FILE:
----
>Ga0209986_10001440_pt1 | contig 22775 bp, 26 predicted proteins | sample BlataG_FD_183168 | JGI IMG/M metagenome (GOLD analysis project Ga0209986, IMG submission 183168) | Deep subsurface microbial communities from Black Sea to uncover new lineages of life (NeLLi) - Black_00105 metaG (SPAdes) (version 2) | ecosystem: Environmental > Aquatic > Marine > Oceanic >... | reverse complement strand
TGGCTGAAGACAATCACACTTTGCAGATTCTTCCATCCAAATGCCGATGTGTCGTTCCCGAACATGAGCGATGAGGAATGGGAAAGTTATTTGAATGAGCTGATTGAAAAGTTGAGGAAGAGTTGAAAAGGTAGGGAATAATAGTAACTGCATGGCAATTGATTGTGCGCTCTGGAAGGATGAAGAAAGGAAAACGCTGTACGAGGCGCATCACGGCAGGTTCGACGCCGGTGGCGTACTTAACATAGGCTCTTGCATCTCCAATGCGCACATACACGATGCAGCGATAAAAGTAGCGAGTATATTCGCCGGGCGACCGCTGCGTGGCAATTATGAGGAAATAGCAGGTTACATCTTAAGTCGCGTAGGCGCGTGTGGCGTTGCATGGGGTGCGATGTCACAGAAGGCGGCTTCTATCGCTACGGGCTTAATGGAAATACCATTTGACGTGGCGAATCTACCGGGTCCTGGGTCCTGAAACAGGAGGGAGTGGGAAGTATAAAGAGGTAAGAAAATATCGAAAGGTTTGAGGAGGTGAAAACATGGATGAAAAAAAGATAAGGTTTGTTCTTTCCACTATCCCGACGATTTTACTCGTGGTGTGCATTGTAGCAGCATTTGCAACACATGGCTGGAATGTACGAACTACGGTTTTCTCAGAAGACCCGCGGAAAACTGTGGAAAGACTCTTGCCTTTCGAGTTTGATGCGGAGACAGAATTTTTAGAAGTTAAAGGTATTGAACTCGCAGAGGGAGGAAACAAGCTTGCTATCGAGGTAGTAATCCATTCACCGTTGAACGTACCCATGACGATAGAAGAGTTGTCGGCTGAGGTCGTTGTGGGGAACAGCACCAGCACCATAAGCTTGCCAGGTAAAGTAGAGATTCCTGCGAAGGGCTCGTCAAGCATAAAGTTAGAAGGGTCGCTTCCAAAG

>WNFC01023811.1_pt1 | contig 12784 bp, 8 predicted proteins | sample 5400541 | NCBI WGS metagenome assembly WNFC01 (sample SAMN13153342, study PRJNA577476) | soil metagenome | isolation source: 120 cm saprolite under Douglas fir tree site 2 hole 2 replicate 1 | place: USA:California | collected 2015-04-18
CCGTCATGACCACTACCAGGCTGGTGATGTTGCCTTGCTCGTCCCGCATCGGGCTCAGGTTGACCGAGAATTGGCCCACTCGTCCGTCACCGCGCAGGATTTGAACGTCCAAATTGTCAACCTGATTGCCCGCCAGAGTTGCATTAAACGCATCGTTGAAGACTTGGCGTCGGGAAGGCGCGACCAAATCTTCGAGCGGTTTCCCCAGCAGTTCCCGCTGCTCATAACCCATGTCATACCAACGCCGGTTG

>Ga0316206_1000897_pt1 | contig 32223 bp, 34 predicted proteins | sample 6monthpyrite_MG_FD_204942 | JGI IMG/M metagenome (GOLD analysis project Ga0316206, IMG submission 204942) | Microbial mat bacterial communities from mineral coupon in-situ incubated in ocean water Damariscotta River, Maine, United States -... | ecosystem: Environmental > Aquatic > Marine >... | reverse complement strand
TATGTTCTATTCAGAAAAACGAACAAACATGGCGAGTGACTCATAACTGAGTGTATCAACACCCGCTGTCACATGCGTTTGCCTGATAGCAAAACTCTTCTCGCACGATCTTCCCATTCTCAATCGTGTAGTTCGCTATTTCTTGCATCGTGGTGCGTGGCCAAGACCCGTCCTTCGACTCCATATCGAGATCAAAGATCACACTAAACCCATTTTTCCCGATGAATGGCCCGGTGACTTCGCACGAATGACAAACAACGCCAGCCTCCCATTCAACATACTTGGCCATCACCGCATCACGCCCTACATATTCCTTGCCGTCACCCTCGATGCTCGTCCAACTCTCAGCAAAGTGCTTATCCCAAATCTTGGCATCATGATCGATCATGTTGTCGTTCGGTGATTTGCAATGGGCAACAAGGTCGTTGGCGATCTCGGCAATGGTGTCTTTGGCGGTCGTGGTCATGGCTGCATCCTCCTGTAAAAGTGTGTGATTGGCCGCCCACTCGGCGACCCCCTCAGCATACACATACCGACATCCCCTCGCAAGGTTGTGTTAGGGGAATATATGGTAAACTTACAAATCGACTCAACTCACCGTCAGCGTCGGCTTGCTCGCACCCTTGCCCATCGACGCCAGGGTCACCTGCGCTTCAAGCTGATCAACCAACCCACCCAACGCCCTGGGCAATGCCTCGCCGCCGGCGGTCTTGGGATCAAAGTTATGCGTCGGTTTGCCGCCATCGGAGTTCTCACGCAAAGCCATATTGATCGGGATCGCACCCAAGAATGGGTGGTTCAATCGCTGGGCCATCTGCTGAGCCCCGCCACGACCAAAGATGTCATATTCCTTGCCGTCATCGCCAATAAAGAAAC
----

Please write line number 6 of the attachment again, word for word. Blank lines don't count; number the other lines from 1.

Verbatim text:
TATGTTCTATTCAGAAAAACGAACAAACATGGCGAGTGACTCATAACTGAGTGTATCAACACCCGCTGTCACATGCGTTTGCCTGATAGCAAAACTCTTCTCGCACGATCTTCCCATTCTCAATCGTGTAGTTCGCTATTTCTTGCATCGTGGTGCGTGGCCAAGACCCGTCCTTCGACTCCATATCGAGATCAAAGATCACACTAAACCCATTTTTCCCGATGAATGGCCCGGTGACTTCGCACGAATGACAAACAACGCCAGCCTCCCATTCAACATACTTGGCCATCACCGCATCACGCCCTACATATTCCTTGCCGTCACCCTCGATGCTCGTCCAACTCTCAGCAAAGTGCTTATCCCAAATCTTGGCATCATGATCGATCATGTTGTCGTTCGGTGATTTGCAATGGGCAACAAGGTCGTTGGCGATCTCGGCAATGGTGTCTTTGGCGGTCGTGGTCATGGCTGCATCCTCCTGTAAAAGTGTGTGATTGGCCGCCCACTCGGCGACCCCCTCAGCATACACATACCGACATCCCCTCGCAAGGTTGTGTTAGGGGAATATATGGTAAACTTACAAATCGACTCAACTCACCGTCAGCGTCGGCTTGCTCGCACCCTTGCCCATCGACGCCAGGGTCACCTGCGCTTCAAGCTGATCAACCAACCCACCCAACGCCCTGGGCAATGCCTCGCCGCCGGCGGTCTTGGGATCAAAGTTATGCGTCGGTTTGCCGCCATCGGAGTTCTCACGCAAAGCCATATTGATCGGGATCGCACCCAAGAATGGGTGGTTCAATCGCTGGGCCATCTGCTGAGCCCCGCCACGACCAAAGATGTCATATTCCTTGCCGTCATCGCCAATAAAGAAAC